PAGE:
"I think these people are from across the bridge around 7th and 14th streets, where drug traffic and prostitution are diminishing due to community pressures," said James Bennett, a Ward 6 Advisory Neighborhood Commission member who is also president of the Frederick Douglass Community Improvement Council, a neighborhood action group. Bennett said that the problem is not new, but that the residents' concern has risen.

Some local people say the problem is nourished by high unemployment that is severe in this less affluent quadrant of the city.

Community leaders who have appealed to City Council members, police and other officials say they believe the sublegal activities are lured there by a string of nightclubs, some featuring nude dancers, that help give the area its dual character.

In the daytime the intersection is reminiscent of a small town, with a friendly familiarity among people coming and going amid a mixture of government and commercial establishments: a military recruiting office, a thrift shop, a busy pharmacy, a city employment office and a couple of storefront churches.

At night the activity shifts, with patrons club-hopping among five nightspots within a two-block radius of the intersection. Terrell's, a rundown building that has housed successive nightclubs, with its adjacent parking lot where a milling crowd gathers each dusk, and the nearby Bon Tonia are particular targets of the citizens' wrath. Three others, Mr. Kelly's Supper Club, the Good Hope Disco and the Green Derby, are not considered as troublesome, but they too are seen by residents and business owners as magnets for the loiterers.

"Everything goes on in that parking lot," said Jake Thompson, who has lived in the area for more than 60 years, indicating the space next to Terrell's where people huddled around smoke-glassed vans and other vehicles. "Things started changing when the nude dancers came."

Russell, owner of The Glass House, blames the District government for the lack of restrictions on dancers in the club. "It gets to a point where the business is no longer a business but a nuisance, and unless you have politicians, business people and the community working together, things will not change," he said.

But the clubs apparently are good business. Kelly Somerville, who vowed to operate a family-style establishment when he opened his cramped but comfortably furnished Mr. Kelly's Supper Club at 1306 Good Hope Rd. SE four years ago, said he tried to keep his word. He initially billed name artists such as Rufus Thomas, Candi Staton and William Bell, but that proved unprofitable.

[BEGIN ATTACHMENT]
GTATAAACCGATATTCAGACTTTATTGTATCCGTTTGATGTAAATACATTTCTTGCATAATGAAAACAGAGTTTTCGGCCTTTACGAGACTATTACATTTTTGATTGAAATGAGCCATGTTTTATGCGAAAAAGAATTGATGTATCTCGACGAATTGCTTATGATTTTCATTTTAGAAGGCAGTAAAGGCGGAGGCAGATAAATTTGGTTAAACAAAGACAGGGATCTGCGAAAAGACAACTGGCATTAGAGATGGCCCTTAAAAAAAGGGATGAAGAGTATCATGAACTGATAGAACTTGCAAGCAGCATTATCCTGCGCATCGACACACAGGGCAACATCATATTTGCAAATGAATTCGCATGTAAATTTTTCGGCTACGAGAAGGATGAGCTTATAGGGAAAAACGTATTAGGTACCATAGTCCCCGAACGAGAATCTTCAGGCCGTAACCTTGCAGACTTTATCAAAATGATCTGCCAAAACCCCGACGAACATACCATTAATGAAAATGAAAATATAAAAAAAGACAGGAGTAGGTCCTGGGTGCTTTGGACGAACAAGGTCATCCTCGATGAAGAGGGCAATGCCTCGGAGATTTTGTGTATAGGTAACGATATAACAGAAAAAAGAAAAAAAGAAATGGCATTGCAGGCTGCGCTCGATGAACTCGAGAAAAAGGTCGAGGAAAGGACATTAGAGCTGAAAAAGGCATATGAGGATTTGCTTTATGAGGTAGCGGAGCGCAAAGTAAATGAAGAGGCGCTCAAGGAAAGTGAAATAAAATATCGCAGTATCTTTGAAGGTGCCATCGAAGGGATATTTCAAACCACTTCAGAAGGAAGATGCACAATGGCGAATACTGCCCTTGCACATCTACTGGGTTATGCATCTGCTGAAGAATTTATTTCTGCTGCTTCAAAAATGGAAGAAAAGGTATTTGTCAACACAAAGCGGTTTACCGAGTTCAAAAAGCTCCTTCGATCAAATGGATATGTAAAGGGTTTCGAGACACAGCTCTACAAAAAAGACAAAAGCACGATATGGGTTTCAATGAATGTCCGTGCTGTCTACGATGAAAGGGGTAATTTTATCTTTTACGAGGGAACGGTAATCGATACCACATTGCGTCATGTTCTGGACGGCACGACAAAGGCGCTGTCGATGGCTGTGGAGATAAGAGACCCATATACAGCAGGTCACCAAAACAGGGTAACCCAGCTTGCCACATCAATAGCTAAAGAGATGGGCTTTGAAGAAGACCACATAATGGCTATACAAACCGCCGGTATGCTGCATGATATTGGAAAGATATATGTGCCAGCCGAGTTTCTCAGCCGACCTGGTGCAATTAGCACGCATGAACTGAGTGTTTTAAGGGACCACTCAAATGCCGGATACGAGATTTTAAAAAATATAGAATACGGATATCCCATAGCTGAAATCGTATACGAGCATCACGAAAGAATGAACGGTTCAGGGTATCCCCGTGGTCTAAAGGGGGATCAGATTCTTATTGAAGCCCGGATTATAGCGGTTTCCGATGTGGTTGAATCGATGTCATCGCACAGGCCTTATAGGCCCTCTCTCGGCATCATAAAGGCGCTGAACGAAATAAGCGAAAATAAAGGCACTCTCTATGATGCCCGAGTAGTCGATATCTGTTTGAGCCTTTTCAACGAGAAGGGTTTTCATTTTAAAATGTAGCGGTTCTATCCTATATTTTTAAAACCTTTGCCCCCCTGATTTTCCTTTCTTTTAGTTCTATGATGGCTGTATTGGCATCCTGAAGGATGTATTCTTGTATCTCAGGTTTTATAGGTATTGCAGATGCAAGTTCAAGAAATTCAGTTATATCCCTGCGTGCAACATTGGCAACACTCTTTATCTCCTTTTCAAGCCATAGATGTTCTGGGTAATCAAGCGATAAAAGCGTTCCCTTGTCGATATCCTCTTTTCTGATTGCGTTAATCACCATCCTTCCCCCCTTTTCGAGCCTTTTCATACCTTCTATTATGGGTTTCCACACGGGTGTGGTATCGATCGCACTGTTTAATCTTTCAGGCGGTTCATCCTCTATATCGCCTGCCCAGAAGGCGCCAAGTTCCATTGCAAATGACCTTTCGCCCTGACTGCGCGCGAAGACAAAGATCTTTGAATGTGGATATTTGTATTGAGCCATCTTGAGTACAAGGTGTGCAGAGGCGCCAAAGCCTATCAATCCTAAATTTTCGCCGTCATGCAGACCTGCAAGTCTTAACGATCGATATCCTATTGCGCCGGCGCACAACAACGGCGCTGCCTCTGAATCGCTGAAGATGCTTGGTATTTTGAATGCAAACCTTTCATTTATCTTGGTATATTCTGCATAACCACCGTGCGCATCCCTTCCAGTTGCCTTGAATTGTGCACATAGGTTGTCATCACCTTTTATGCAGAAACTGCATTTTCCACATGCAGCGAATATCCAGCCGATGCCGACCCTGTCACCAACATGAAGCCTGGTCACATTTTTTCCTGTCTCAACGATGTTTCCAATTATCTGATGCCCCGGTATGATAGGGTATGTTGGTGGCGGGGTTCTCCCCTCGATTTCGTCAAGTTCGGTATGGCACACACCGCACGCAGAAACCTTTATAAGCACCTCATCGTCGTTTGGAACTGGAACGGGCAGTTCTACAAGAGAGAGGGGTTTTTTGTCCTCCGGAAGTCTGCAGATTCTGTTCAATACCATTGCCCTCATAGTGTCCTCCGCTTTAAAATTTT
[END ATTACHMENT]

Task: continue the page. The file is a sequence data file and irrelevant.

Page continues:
"I tried everything else except the dancers, but I couldn't fill the place up after 6 o'clock," Somerville said. Since he installed the unclad dancers last year, he said, his business has improved tremendously. This past April, for example, he sold more than ten times the 20 cases of beer sold in April last year. "This is what they want," Somerville said, throwing up his hands.

Many retired and older persons are afraid to fight back in the face of the undesirable activity, Bennett said. "They feel powerless to do anything."

Several months ago, 35 elderly persons who receive daily meals at the Senior Citizens Counseling and Delivery Service at Howard Road and Martin Luther King Avenue were frightened at having to wade through the milling crowds, according to the agency's director Concha Johnson. She said complaints to 7th District police resulted in a special unit of officers on motorbikes, who helped disperse the throngs, but not the old people's fears.

"I'm 77 years old and I'm afraid to say anything against these people," said a woman who had called Johnson repeatedly, terrified that her house would be invaded by the crowds. "They could come light a match and burn my shack down."

City Council member Wilhelmina Rolark (D-Ward 8) said that "people are outraged by the nature and volume of the drug traffic. I got a lot of calls from the senior citizens in the community whose comments were very irate."

Council member Nadine Winter, whose Ward 6 shares boundaries with Rolark's ward, views the problem as a sticky issue legally. "Solutions are not easy because you can't infringe upon a person's constitutional rights just because they're hanging around a corner," she said.

Last month, the rising resistance to what residents consider a plague on their community was directed against a license application for yet another liquor store in the area.

"We went to the Alcoholic Beverage Control Board hearing prepared," said attorney Bernard A. Gray, who lives in the area and works with the Frederick Douglass Improvement Council. He said the license was heavily oppposed by witnesses, community supporters and 600 persons who signed petitions. If they are successful, it will be the second liquor store license denied there since 1979.

"If the community continues to come out and support efforts, there is no question in my mind that we'll be successful," Gray added.

Board spokesman Dallas R. Evans said the community opposition will have a "significant impact" on the board's decision, which is still pending.

Museum director Kinard views the issue as more complex.

"It's curious because you have a residual emotional feeling that you're coming down on your own people," Kinard said. Since both the community and the people involved in the troublesome activities are black, he said, there is "a dangerous social mentality of making excuses for your own race, and it's got to be looked at as an evil. . . .

"There are many of us who are out trying valiantly in communities like Anacostia to do everything we can to uplift the community, and at the same time there are crimes being committed by black people against black people, as well as socially deviant behavior, and we ourselves have fallen into a mentality of excusing this behavior. That is dangerous. We need to look at our community and the evils therein and seek to correct those things irrespective of who is perpetrating them."